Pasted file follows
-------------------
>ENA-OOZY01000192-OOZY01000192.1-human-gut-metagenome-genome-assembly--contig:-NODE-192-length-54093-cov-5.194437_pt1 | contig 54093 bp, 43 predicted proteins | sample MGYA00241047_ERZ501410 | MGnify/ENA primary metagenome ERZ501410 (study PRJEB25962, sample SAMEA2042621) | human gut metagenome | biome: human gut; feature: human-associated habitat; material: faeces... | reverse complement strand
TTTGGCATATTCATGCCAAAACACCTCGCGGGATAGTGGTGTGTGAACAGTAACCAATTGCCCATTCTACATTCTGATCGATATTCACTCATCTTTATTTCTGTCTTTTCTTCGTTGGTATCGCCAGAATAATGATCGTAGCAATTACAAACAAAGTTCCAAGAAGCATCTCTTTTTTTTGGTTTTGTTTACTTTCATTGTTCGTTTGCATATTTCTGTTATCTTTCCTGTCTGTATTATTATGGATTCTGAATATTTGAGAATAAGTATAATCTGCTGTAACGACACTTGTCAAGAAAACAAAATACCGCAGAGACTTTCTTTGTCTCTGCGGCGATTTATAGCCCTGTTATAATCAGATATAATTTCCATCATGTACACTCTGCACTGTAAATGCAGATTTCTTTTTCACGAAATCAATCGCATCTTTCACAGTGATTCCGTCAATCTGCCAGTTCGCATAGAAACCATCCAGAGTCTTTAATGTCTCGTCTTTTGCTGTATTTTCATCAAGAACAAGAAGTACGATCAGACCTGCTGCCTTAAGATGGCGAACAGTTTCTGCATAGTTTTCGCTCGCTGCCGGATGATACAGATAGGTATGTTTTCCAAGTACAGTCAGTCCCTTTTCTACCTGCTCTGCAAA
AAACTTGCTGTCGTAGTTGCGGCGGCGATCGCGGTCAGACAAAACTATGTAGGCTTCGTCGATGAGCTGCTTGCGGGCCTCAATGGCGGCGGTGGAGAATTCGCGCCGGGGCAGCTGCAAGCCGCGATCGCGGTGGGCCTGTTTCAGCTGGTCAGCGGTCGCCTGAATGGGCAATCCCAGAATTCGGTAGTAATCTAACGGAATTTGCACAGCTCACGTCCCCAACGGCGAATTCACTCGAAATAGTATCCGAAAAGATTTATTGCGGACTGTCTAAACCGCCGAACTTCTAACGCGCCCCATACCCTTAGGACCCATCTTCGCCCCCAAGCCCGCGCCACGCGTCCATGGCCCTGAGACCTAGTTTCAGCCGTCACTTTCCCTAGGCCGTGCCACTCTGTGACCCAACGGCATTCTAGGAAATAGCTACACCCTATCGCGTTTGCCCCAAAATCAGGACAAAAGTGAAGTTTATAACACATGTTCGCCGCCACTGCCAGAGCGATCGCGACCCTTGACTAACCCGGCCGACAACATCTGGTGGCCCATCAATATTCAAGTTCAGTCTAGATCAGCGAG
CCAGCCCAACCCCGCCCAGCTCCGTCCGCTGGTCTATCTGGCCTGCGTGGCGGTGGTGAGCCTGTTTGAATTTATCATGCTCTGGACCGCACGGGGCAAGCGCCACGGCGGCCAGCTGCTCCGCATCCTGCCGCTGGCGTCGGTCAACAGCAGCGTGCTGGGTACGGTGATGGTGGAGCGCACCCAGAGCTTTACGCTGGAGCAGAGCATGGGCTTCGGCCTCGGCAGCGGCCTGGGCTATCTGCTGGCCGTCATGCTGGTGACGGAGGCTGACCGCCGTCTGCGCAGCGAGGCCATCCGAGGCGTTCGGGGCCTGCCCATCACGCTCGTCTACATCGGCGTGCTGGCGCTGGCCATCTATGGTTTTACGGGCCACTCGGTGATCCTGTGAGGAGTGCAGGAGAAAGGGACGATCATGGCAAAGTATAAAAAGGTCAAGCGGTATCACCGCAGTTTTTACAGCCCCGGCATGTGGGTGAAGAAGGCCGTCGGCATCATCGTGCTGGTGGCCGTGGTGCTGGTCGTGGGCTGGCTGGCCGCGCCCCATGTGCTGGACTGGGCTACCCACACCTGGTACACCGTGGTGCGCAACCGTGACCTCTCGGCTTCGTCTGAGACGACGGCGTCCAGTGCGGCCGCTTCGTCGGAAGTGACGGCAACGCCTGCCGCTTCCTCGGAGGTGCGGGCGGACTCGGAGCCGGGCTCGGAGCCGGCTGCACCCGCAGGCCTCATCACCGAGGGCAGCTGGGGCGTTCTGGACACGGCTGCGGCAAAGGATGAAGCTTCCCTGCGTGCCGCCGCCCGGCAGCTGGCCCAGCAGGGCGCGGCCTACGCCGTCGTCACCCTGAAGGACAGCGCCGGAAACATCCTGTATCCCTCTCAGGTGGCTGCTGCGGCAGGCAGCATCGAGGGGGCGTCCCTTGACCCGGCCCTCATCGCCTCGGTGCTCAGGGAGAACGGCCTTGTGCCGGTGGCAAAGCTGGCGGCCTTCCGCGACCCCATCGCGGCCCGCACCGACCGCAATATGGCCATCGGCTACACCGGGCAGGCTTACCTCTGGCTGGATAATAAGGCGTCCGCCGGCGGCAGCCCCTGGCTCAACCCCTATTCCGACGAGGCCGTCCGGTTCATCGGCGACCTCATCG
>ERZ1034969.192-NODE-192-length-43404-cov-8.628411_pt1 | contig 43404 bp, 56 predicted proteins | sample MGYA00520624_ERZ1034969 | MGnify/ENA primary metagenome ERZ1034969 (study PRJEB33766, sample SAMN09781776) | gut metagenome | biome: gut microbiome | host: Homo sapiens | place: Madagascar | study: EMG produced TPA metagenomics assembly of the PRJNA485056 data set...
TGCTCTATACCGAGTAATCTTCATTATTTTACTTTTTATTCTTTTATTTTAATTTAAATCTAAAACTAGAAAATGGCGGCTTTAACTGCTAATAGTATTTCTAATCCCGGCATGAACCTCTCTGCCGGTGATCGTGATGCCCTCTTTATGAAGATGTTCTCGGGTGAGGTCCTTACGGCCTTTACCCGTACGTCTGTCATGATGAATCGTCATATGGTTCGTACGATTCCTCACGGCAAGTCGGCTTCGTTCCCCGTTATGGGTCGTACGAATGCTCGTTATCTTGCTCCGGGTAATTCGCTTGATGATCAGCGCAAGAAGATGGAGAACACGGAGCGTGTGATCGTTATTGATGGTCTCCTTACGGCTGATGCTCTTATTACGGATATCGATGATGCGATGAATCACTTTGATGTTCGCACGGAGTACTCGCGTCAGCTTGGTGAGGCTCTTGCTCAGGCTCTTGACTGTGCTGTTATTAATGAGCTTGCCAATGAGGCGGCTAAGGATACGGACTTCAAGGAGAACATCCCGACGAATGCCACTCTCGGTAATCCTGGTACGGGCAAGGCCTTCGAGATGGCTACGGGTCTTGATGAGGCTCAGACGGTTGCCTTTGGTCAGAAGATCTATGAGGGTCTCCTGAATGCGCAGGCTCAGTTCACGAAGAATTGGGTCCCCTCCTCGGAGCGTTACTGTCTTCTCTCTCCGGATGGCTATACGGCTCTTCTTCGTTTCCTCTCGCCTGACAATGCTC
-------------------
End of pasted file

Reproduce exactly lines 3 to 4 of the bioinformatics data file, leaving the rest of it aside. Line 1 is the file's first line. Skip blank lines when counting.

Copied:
AAACTTGCTGTCGTAGTTGCGGCGGCGATCGCGGTCAGACAAAACTATGTAGGCTTCGTCGATGAGCTGCTTGCGGGCCTCAATGGCGGCGGTGGAGAATTCGCGCCGGGGCAGCTGCAAGCCGCGATCGCGGTGGGCCTGTTTCAGCTGGTCAGCGGTCGCCTGAATGGGCAATCCCAGAATTCGGTAGTAATCTAACGGAATTTGCACAGCTCACGTCCCCAACGGCGAATTCACTCGAAATAGTATCCGAAAAGATTTATTGCGGACTGTCTAAACCGCCGAACTTCTAACGCGCCCCATACCCTTAGGACCCATCTTCGCCCCCAAGCCCGCGCCACGCGTCCATGGCCCTGAGACCTAGTTTCAGCCGTCACTTTCCCTAGGCCGTGCCACTCTGTGACCCAACGGCATTCTAGGAAATAGCTACACCCTATCGCGTTTGCCCCAAAATCAGGACAAAAGTGAAGTTTATAACACATGTTCGCCGCCACTGCCAGAGCGATCGCGACCCTTGACTAACCCGGCCGACAACATCTGGTGGCCCATCAATATTCAAGTTCAGTCTAGATCAGCGAG
CCAGCCCAACCCCGCCCAGCTCCGTCCGCTGGTCTATCTGGCCTGCGTGGCGGTGGTGAGCCTGTTTGAATTTATCATGCTCTGGACCGCACGGGGCAAGCGCCACGGCGGCCAGCTGCTCCGCATCCTGCCGCTGGCGTCGGTCAACAGCAGCGTGCTGGGTACGGTGATGGTGGAGCGCACCCAGAGCTTTACGCTGGAGCAGAGCATGGGCTTCGGCCTCGGCAGCGGCCTGGGCTATCTGCTGGCCGTCATGCTGGTGACGGAGGCTGACCGCCGTCTGCGCAGCGAGGCCATCCGAGGCGTTCGGGGCCTGCCCATCACGCTCGTCTACATCGGCGTGCTGGCGCTGGCCATCTATGGTTTTACGGGCCACTCGGTGATCCTGTGAGGAGTGCAGGAGAAAGGGACGATCATGGCAAAGTATAAAAAGGTCAAGCGGTATCACCGCAGTTTTTACAGCCCCGGCATGTGGGTGAAGAAGGCCGTCGGCATCATCGTGCTGGTGGCCGTGGTGCTGGTCGTGGGCTGGCTGGCCGCGCCCCATGTGCTGGACTGGGCTACCCACACCTGGTACACCGTGGTGCGCAACCGTGACCTCTCGGCTTCGTCTGAGACGACGGCGTCCAGTGCGGCCGCTTCGTCGGAAGTGACGGCAACGCCTGCCGCTTCCTCGGAGGTGCGGGCGGACTCGGAGCCGGGCTCGGAGCCGGCTGCACCCGCAGGCCTCATCACCGAGGGCAGCTGGGGCGTTCTGGACACGGCTGCGGCAAAGGATGAAGCTTCCCTGCGTGCCGCCGCCCGGCAGCTGGCCCAGCAGGGCGCGGCCTACGCCGTCGTCACCCTGAAGGACAGCGCCGGAAACATCCTGTATCCCTCTCAGGTGGCTGCTGCGGCAGGCAGCATCGAGGGGGCGTCCCTTGACCCGGCCCTCATCGCCTCGGTGCTCAGGGAGAACGGCCTTGTGCCGGTGGCAAAGCTGGCGGCCTTCCGCGACCCCATCGCGGCCCGCACCGACCGCAATATGGCCATCGGCTACACCGGGCAGGCTTACCTCTGGCTGGATAATAAGGCGTCCGCCGGCGGCAGCCCCTGGCTCAACCCCTATTCCGACGAGGCCGTCCGGTTCATCGGCGACCTCATCG